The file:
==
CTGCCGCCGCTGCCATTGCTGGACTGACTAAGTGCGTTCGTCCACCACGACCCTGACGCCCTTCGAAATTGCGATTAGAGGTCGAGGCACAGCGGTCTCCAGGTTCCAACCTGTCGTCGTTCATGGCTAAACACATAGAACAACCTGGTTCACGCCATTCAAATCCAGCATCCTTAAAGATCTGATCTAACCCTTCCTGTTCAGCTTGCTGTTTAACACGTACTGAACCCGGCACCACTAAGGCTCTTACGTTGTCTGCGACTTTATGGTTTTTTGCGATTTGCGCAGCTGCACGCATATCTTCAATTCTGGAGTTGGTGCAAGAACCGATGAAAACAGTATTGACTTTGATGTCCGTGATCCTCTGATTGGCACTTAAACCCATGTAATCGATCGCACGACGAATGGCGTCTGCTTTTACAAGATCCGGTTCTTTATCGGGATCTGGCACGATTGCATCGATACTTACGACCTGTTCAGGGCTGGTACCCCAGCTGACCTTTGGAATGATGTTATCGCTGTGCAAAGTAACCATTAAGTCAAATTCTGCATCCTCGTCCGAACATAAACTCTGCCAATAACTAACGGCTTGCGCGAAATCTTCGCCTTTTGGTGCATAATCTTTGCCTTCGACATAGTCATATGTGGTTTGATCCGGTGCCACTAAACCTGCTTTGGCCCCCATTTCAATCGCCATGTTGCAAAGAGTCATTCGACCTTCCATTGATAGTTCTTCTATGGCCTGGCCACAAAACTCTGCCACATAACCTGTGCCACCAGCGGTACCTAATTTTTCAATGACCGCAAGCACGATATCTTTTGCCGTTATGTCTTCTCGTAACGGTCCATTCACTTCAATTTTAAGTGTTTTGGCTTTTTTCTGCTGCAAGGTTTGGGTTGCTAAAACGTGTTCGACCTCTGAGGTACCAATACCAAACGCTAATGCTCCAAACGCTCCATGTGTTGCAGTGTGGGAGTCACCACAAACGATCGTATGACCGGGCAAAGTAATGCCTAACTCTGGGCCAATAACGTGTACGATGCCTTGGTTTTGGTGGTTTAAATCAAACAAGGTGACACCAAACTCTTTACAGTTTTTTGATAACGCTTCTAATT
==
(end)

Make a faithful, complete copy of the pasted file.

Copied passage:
CTGCCGCCGCTGCCATTGCTGGACTGACTAAGTGCGTTCGTCCACCACGACCCTGACGCCCTTCGAAATTGCGATTAGAGGTCGAGGCACAGCGGTCTCCAGGTTCCAACCTGTCGTCGTTCATGGCTAAACACATAGAACAACCTGGTTCACGCCATTCAAATCCAGCATCCTTAAAGATCTGATCTAACCCTTCCTGTTCAGCTTGCTGTTTAACACGTACTGAACCCGGCACCACTAAGGCTCTTACGTTGTCTGCGACTTTATGGTTTTTTGCGATTTGCGCAGCTGCACGCATATCTTCAATTCTGGAGTTGGTGCAAGAACCGATGAAAACAGTATTGACTTTGATGTCCGTGATCCTCTGATTGGCACTTAAACCCATGTAATCGATCGCACGACGAATGGCGTCTGCTTTTACAAGATCCGGTTCTTTATCGGGATCTGGCACGATTGCATCGATACTTACGACCTGTTCAGGGCTGGTACCCCAGCTGACCTTTGGAATGATGTTATCGCTGTGCAAAGTAACCATTAAGTCAAATTCTGCATCCTCGTCCGAACATAAACTCTGCCAATAACTAACGGCTTGCGCGAAATCTTCGCCTTTTGGTGCATAATCTTTGCCTTCGACATAGTCATATGTGGTTTGATCCGGTGCCACTAAACCTGCTTTGGCCCCCATTTCAATCGCCATGTTGCAAAGAGTCATTCGACCTTCCATTGATAGTTCTTCTATGGCCTGGCCACAAAACTCTGCCACATAACCTGTGCCACCAGCGGTACCTAATTTTTCAATGACCGCAAGCACGATATCTTTTGCCGTTATGTCTTCTCGTAACGGTCCATTCACTTCAATTTTAAGTGTTTTGGCTTTTTTCTGCTGCAAGGTTTGGGTTGCTAAAACGTGTTCGACCTCTGAGGTACCAATACCAAACGCTAATGCTCCAAACGCTCCATGTGTTGCAGTGTGGGAGTCACCACAAACGATCGTATGACCGGGCAAAGTAATGCCTAACTCTGGGCCAATAACGTGTACGATGCCTTGGTTTTGGTGGTTTAAATCAAACAAGGTGACACCAAACTCTTTACAGTTTTTTGATAACGCTTCTAATT